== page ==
MicroRNA governs bistable cell differentiation and lineage segregation via a noncanonical feedback

Chung Jung Li, Ee Shan Liau, Yi Han Lee, Yang Zhe Huang, Ziyi Liu, Andrew Willems, Victoria Garside, Edwina McGlinn, Jun An Chen, Tian Hong

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14 Citations (Scopus)


Positive feedback driven by transcriptional regulation has long been considered a key mechanism underlying cell lineage segregation during embryogenesis. Using the developing spinal cord as a paradigm, we found that canonical, transcription-driven feedback cannot explain robust lineage segregation of motor neuron subtypes marked by two cardinal factors, Hoxa5 and Hoxc8. We propose a feedback mechanism involving elementary microRNA–mRNA reaction circuits that differ from known feedback loop-like structures. Strikingly, we show that a wide range of biologically plausible post-transcriptional regulatory parameters are sufficient to generate bistable switches, a hallmark of positive feedback. Through mathematical analysis, we explain intuitively the hidden source of this feedback. Using embryonic stem cell differentiation and mouse genetics, we corroborate that microRNA–mRNA circuits govern tissue boundaries and hysteresis upon motor neuron differentiation with respect to transient morphogen signals. Our findings reveal a previously underappreciated feedback mechanism that may have widespread functions in cell fate decisions and tissue patterning.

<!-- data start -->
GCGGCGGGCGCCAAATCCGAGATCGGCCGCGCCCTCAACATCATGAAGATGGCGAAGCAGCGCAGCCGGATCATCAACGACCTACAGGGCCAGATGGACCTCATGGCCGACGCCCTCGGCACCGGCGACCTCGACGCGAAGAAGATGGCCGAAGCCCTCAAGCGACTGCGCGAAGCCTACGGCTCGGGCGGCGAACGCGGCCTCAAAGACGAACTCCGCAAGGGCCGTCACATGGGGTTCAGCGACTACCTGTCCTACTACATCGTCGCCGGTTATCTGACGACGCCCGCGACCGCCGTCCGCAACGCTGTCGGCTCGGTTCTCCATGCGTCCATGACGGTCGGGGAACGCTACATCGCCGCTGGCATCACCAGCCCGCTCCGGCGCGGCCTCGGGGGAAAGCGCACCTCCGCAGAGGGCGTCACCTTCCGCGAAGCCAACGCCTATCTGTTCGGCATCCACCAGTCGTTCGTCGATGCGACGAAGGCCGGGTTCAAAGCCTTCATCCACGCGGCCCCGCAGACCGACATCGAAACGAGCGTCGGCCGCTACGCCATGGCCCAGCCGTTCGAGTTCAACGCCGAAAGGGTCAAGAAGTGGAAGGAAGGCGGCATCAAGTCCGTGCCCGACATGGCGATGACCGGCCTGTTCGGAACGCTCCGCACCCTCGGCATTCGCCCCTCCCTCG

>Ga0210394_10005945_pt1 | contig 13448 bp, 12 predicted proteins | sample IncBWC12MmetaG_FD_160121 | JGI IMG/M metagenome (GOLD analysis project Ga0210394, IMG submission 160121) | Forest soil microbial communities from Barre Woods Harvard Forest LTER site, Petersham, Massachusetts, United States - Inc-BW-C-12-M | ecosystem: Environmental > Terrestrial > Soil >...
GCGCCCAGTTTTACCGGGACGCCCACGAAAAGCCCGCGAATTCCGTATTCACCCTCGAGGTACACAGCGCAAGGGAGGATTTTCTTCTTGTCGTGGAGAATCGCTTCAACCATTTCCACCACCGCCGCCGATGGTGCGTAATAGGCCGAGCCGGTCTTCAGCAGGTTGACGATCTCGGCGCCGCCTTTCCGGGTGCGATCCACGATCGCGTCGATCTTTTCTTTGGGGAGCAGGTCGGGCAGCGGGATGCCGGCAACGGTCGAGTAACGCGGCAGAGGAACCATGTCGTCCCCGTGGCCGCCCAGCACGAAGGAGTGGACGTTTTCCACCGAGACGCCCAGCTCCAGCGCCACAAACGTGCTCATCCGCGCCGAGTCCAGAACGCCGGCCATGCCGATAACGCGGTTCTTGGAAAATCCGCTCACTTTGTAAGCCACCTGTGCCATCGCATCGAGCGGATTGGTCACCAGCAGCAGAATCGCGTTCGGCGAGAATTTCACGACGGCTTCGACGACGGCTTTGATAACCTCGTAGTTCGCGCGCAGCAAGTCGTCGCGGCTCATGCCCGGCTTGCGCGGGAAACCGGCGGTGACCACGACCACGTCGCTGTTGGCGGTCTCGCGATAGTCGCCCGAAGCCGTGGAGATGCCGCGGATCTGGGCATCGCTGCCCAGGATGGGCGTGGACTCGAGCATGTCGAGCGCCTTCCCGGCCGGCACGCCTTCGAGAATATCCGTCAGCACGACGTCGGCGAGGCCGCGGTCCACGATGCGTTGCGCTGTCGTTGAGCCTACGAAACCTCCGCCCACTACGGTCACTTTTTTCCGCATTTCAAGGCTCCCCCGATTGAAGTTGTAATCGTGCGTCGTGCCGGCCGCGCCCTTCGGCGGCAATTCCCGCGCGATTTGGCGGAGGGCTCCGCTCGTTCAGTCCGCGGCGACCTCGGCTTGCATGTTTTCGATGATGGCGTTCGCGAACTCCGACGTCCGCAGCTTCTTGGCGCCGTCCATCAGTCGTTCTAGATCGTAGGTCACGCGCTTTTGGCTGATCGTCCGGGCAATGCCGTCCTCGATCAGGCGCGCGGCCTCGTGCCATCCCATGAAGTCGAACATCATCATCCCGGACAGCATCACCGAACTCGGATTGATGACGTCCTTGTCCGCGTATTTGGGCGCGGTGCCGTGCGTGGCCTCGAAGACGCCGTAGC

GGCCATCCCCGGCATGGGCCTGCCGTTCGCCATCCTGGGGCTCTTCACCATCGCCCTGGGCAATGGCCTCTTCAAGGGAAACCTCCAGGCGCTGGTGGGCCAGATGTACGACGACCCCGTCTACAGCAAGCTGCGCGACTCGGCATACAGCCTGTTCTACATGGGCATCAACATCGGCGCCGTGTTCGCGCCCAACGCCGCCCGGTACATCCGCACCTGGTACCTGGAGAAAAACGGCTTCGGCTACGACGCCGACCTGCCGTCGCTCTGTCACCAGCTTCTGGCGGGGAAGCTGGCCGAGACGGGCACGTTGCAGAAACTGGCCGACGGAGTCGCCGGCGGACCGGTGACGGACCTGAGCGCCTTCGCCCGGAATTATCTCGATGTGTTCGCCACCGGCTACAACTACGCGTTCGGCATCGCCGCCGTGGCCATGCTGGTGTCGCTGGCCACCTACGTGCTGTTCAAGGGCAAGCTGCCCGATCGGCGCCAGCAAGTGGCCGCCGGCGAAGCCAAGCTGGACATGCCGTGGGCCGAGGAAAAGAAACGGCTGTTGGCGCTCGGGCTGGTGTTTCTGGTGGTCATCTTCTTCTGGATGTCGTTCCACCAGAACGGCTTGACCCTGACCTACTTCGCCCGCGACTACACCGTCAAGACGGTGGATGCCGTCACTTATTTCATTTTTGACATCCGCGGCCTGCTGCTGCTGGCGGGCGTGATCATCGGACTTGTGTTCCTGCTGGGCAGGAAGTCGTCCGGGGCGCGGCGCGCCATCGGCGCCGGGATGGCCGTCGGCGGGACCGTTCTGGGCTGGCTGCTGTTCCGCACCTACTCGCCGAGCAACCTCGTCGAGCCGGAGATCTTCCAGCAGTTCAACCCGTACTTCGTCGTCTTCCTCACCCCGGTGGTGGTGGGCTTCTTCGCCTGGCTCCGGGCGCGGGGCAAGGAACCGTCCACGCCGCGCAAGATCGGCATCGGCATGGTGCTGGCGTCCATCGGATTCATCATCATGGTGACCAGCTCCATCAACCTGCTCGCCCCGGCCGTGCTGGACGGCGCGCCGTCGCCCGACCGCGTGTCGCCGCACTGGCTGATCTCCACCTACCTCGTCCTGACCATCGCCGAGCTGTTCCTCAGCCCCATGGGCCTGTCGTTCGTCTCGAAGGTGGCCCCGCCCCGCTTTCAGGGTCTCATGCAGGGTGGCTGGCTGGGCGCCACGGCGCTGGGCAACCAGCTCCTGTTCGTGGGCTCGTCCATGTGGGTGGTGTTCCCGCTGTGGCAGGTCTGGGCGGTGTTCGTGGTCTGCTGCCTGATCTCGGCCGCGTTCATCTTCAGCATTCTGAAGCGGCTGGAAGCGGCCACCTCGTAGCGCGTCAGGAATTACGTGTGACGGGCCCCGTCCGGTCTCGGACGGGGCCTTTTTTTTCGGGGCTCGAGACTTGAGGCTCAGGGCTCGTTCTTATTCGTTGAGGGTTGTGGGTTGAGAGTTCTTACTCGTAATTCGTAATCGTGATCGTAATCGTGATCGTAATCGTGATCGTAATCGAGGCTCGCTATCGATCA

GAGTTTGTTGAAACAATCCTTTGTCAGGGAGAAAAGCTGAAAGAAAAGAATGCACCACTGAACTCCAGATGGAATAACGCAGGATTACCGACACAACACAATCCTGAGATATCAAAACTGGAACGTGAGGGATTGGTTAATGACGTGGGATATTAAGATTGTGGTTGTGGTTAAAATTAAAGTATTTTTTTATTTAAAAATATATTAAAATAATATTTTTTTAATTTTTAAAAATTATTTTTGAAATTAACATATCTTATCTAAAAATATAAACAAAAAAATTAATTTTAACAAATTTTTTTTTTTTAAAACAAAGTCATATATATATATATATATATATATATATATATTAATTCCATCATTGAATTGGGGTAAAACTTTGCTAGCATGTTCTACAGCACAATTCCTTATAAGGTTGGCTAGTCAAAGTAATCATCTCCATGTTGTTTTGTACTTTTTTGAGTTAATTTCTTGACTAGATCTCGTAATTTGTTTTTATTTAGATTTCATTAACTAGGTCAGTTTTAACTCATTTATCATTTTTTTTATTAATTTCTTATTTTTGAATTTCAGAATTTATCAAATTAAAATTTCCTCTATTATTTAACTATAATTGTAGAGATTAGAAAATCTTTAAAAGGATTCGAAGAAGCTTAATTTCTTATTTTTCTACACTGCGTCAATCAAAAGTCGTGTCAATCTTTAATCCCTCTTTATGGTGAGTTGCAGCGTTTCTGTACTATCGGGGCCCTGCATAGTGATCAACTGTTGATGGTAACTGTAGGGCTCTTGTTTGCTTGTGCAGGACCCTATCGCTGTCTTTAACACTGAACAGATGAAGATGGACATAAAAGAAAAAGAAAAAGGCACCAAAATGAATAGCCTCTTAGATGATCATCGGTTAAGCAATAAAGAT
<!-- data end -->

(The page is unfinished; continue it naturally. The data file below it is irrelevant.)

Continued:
Original languageEnglish
Article numbere9945
Number of pages22
JournalMolecular Systems Biology
Issue number4
Publication statusPublished - 1 Apr 2021


  • motor neuron differentiation
  • positive feedback loop
  • post-transcriptional regulation
  • single-cell RNA sequencing
  • tissue boundary formation

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